- learn about the conceptual framework Hodges' model. A tool that can help integrate HEALTH and SOCIAL CARE, INFORMATICS and EDUCATION. The model is situated, facilitates person-centredness, integrated - holistic care and reflective practice. A new site using Drupal is an ongoing aim - the creation of a reflective workbench. Email: h2cmng @ yahoo.co.uk Welcome

Sunday, February 17, 2019

Waste not - Want not: An Item for Discussion (to refine) ...

Proposed item for discussion:

That this meeting reflect on the need and case for a generic and foundational conceptual framework across health and social care disciplines. This will help all (lifelong) learners to develop as reflective practitioners and critical thinkers to better support integrated and person-centred care, to appreciate and achieve parity of esteem and the leadership required to further high quality healthcare outcomes, health promotion and self-care.

Many nurses, including students, will no doubt have heard the words of wisdom: “Things go round in big-big circles, some of them decades long. You'll see!” We realise there are problems that seem perpetual. Health care seems to have its share of legacy issues, that is, problems that stretch across the decades and confound successive generations of practitioners, managers and policy makers. These issues are ongoing subjects for discussion and debate like this proposal. Nursing is a vibrant profession, things, including 'us' change. There are theories and practises that (thankfully) fall out of fashion. Nurse education is no exception with its own approaches. Some are permanent becoming accepted fixtures, while others wax and wane. Respective examples are educational technology, a fixture whether on the desk, one's lap, in the hand or simulation lab; nursing theory and models of nursing had their moment several decades ago as now they struggle for attention. To a degree this is understandable; curricula are over-crowded, practice must be evidence-based, healthcare is multidisciplinary, nursing is person, patient and carer-centred. Society also 'moves on'. Crucially, however; we must remember that to nurse - is to be a reflective practitioner and critical thinker.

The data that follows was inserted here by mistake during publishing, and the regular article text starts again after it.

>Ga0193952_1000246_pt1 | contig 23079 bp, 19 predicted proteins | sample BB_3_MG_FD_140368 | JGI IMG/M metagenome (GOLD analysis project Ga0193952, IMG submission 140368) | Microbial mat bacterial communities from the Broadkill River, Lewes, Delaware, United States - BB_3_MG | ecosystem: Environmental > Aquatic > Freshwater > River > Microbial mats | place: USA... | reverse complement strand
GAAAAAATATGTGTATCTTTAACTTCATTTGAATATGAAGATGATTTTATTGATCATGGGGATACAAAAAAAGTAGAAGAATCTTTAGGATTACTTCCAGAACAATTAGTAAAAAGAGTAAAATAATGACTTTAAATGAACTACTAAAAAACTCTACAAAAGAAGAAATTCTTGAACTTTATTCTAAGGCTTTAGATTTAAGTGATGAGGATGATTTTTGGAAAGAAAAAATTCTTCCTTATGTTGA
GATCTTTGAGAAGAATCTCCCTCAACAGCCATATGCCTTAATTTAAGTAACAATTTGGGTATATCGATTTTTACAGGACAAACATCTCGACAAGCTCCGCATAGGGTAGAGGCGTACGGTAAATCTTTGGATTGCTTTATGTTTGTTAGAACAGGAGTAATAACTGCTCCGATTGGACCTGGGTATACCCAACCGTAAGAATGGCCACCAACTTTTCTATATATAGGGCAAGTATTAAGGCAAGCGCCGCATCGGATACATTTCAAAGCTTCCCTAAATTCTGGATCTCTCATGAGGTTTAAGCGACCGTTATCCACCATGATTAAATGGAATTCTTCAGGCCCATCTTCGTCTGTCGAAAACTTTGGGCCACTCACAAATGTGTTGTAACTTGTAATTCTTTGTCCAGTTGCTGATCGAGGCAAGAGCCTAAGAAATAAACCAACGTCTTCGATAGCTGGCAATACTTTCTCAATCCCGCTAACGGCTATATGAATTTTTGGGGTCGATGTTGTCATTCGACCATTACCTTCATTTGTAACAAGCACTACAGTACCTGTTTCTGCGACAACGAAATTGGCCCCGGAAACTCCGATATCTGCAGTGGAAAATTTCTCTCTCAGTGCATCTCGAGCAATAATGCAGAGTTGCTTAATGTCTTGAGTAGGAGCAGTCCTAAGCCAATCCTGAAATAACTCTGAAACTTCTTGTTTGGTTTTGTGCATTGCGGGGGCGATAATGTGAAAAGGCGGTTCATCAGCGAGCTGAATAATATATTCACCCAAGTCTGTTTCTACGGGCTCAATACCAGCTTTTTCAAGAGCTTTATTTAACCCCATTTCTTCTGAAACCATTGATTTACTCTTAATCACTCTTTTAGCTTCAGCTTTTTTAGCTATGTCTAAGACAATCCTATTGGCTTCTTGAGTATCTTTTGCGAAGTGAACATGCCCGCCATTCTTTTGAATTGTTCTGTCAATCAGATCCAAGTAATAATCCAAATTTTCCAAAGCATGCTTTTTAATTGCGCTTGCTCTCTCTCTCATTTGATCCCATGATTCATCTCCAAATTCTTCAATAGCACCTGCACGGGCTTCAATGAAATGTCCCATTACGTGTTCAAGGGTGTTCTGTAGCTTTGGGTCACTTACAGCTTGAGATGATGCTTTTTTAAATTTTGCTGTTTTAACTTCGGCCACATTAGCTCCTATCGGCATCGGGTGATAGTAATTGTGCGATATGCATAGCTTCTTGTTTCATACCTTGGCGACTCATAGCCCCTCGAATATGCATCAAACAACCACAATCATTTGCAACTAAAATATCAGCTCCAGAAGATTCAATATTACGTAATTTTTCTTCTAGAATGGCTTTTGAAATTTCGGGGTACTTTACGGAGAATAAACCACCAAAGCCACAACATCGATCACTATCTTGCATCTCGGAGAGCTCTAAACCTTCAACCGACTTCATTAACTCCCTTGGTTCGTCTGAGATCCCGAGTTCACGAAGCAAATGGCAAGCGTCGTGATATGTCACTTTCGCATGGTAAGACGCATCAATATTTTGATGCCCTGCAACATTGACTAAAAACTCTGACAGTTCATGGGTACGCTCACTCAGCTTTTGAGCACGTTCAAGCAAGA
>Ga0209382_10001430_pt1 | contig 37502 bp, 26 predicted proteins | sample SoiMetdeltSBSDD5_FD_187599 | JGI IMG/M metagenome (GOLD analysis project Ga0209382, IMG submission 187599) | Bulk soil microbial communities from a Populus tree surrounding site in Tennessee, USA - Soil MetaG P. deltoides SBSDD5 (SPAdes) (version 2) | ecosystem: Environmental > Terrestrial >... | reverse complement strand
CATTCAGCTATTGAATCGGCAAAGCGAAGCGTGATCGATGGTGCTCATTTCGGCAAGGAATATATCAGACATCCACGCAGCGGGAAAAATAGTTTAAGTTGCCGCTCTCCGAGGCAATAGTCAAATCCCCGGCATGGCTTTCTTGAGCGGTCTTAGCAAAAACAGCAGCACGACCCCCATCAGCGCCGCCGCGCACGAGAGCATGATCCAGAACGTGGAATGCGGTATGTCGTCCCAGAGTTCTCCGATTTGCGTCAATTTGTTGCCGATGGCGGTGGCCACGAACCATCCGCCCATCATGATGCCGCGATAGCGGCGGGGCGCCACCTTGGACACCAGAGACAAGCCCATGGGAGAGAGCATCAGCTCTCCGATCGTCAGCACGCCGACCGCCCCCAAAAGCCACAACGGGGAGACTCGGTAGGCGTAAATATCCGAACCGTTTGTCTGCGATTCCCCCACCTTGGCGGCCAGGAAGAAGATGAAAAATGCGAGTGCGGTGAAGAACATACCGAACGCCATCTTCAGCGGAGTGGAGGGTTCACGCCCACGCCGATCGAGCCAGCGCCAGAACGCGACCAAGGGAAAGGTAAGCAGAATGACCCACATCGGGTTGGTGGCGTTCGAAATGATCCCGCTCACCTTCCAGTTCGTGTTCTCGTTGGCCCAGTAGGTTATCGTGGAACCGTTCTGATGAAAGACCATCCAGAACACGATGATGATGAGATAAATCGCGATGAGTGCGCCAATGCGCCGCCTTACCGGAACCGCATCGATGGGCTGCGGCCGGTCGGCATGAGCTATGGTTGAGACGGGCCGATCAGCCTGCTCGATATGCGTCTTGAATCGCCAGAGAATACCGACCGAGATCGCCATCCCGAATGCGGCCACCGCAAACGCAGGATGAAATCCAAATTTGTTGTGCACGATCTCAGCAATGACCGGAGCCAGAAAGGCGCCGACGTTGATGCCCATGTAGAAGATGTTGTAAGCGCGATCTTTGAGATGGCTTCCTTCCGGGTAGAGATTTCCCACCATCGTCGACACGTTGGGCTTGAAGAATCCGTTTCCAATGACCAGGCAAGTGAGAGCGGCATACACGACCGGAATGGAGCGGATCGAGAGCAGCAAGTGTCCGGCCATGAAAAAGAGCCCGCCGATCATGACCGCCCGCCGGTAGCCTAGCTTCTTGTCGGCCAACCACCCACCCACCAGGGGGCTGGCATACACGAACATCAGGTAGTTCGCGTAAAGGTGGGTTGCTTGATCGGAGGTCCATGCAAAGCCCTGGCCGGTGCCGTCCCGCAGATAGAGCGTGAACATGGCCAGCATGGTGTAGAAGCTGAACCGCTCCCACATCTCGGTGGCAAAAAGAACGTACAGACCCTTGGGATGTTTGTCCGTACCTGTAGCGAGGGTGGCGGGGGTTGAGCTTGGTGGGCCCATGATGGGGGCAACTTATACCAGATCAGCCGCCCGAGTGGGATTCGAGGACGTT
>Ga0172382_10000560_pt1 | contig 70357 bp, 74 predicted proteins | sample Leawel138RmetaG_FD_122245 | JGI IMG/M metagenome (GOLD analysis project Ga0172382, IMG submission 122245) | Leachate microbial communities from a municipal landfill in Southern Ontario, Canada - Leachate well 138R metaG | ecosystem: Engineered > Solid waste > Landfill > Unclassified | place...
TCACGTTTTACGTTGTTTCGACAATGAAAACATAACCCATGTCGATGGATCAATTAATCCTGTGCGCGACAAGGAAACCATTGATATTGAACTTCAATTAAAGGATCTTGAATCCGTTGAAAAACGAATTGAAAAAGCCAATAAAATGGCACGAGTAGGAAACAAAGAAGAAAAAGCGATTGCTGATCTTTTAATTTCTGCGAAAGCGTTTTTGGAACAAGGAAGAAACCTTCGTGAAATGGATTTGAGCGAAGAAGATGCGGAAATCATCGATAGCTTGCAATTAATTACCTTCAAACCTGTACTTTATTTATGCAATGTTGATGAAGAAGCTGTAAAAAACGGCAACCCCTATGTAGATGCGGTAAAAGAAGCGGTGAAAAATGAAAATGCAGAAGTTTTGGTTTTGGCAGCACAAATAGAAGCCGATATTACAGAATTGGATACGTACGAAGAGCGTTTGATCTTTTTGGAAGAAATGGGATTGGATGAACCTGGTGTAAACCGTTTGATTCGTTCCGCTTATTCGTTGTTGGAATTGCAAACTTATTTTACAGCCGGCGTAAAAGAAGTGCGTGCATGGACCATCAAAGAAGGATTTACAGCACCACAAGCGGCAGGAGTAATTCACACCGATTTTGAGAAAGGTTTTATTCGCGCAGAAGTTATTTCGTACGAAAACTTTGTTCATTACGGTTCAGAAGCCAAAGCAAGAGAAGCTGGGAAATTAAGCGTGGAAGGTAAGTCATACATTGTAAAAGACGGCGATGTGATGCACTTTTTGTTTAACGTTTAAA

Mention of models and theories of nursing may reveal something of the proposer. Much has changed for the profession since the late 1970s. Nursing [UK] has been challenged both publicly and from within; culminating in serious individual and organisational failures. Such incidents, plus associated reports and recommendations, called into question the quality of nurse education, nursing and care. No system is 100% effective in terms of checks and balances: to err is human. In nursing, however, our constant aspiration should be to disprove this fact of human frailty. In healthcare and nursing so much of what we do is predicated on the quality of our communications. Demographic trends impose pressure on proportionally fewer staff. There are more patients and carers who need reassurance, explanation, time and attention. How can nursing solve the ongoing productivity conundrum?

While communication is the common factor for all health disciplines and the essence of humanity, there is no accepted overarching theory of health communication. Although this may seem an academic question, in healthcare it is paramount. Poor communication can undermine shared awareness, responsibilities, understanding and is a constant factor in patient safety. Now, we must also recognise the patient as expert and raise the level of health literacy of the public. While there is progress in overcoming stigma within mental health, public mental health remains lost within public health. The issue of parity of esteem, extends beyond the much debated and still to be reconciled fields of physical and mental health care.

In response, this discussion calls for a generic, foundational conceptual framework across all fields of nursing, including midwifery, learning disability, mental health, veterans and prison services and end of life. If more argument is needed then without such a generic framework, the health and social care goal of our times - that of truly 'integrated care' - will just be (circular?) hyperbole. For the people who are self-caring and those in our care, the empathy and rapport they experience will more likely be process-driven, our patient-carer-public-centred care invariably off-target.


Supporting information:

Francis Report
https://researchbriefings.parliament.uk/ResearchBriefing/Summary/SN06690

NMC Code
https://www.nmc.org.uk/standards/code/read-the-code-online/#fourth

NMC Revalidation
http://revalidation.nmc.org.uk/what-you-need-to-do/reflective-discussion.html

RCN: Revalidation
https://www.rcn.org.uk/professional-development/revalidation/reflection-and-reflective-discussion

NICE: Reflection and reflective practice
https://www.evidence.nhs.uk/search?q=reflection+OR+%22reflective+practice

HSJ: The importance of reflective practices
https://www.hsj.co.uk/workforce/the-importance-of-reflective-practices/5048994.article

The King's Fund: Integrated Care
https://www.kingsfund.org.uk/publications/making-sense-integrated-care-systems
The King's Fund: Shared responsibility for Health
https://www.kingsfund.org.uk/publications/shared-responsibility-health

Health and Social Care Act 2012
http://www.legislation.gov.uk/ukpga/2012/7/contents/enacted